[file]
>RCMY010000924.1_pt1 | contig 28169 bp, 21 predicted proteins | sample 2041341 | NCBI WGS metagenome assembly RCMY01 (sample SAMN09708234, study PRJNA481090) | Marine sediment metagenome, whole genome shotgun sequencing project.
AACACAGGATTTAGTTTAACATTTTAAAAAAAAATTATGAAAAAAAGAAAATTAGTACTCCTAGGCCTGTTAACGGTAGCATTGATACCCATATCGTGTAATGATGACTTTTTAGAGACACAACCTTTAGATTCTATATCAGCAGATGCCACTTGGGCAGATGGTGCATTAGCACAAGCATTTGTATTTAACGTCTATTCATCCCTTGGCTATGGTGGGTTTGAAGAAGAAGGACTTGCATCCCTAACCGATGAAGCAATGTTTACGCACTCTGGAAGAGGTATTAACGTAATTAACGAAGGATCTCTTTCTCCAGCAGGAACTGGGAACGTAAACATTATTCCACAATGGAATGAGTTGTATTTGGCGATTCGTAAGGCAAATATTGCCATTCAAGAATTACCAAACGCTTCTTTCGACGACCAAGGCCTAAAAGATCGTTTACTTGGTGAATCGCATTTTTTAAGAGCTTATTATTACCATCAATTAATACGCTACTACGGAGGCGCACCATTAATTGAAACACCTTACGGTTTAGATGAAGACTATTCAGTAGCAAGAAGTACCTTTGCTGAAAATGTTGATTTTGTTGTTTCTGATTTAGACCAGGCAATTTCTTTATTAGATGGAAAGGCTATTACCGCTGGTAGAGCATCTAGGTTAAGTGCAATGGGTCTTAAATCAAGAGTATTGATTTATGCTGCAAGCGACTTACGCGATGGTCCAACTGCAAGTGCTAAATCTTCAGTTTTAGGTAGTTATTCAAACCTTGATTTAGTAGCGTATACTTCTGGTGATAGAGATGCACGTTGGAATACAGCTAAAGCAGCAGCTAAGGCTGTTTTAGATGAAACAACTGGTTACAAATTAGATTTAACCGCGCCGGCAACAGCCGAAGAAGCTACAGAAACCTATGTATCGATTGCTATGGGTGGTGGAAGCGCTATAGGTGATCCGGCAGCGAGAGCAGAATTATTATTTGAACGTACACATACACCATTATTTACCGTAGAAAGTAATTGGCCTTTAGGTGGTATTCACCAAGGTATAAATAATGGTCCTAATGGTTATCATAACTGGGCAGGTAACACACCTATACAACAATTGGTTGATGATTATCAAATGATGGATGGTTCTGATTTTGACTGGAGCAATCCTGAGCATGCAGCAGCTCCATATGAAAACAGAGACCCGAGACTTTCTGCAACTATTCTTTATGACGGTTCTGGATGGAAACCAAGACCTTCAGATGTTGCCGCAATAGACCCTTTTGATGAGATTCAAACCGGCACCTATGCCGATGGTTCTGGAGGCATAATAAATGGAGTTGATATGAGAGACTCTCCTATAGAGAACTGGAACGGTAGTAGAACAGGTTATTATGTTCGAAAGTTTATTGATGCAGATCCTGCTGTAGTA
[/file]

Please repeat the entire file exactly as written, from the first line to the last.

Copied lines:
>RCMY010000924.1_pt1 | contig 28169 bp, 21 predicted proteins | sample 2041341 | NCBI WGS metagenome assembly RCMY01 (sample SAMN09708234, study PRJNA481090) | Marine sediment metagenome, whole genome shotgun sequencing project.
AACACAGGATTTAGTTTAACATTTTAAAAAAAAATTATGAAAAAAAGAAAATTAGTACTCCTAGGCCTGTTAACGGTAGCATTGATACCCATATCGTGTAATGATGACTTTTTAGAGACACAACCTTTAGATTCTATATCAGCAGATGCCACTTGGGCAGATGGTGCATTAGCACAAGCATTTGTATTTAACGTCTATTCATCCCTTGGCTATGGTGGGTTTGAAGAAGAAGGACTTGCATCCCTAACCGATGAAGCAATGTTTACGCACTCTGGAAGAGGTATTAACGTAATTAACGAAGGATCTCTTTCTCCAGCAGGAACTGGGAACGTAAACATTATTCCACAATGGAATGAGTTGTATTTGGCGATTCGTAAGGCAAATATTGCCATTCAAGAATTACCAAACGCTTCTTTCGACGACCAAGGCCTAAAAGATCGTTTACTTGGTGAATCGCATTTTTTAAGAGCTTATTATTACCATCAATTAATACGCTACTACGGAGGCGCACCATTAATTGAAACACCTTACGGTTTAGATGAAGACTATTCAGTAGCAAGAAGTACCTTTGCTGAAAATGTTGATTTTGTTGTTTCTGATTTAGACCAGGCAATTTCTTTATTAGATGGAAAGGCTATTACCGCTGGTAGAGCATCTAGGTTAAGTGCAATGGGTCTTAAATCAAGAGTATTGATTTATGCTGCAAGCGACTTACGCGATGGTCCAACTGCAAGTGCTAAATCTTCAGTTTTAGGTAGTTATTCAAACCTTGATTTAGTAGCGTATACTTCTGGTGATAGAGATGCACGTTGGAATACAGCTAAAGCAGCAGCTAAGGCTGTTTTAGATGAAACAACTGGTTACAAATTAGATTTAACCGCGCCGGCAACAGCCGAAGAAGCTACAGAAACCTATGTATCGATTGCTATGGGTGGTGGAAGCGCTATAGGTGATCCGGCAGCGAGAGCAGAATTATTATTTGAACGTACACATACACCATTATTTACCGTAGAAAGTAATTGGCCTTTAGGTGGTATTCACCAAGGTATAAATAATGGTCCTAATGGTTATCATAACTGGGCAGGTAACACACCTATACAACAATTGGTTGATGATTATCAAATGATGGATGGTTCTGATTTTGACTGGAGCAATCCTGAGCATGCAGCAGCTCCATATGAAAACAGAGACCCGAGACTTTCTGCAACTATTCTTTATGACGGTTCTGGATGGAAACCAAGACCTTCAGATGTTGCCGCAATAGACCCTTTTGATGAGATTCAAACCGGCACCTATGCCGATGGTTCTGGAGGCATAATAAATGGAGTTGATATGAGAGACTCTCCTATAGAGAACTGGAACGGTAGTAGAACAGGTTATTATGTTCGAAAGTTTATTGATGCAGATCCTGCTGTAGTA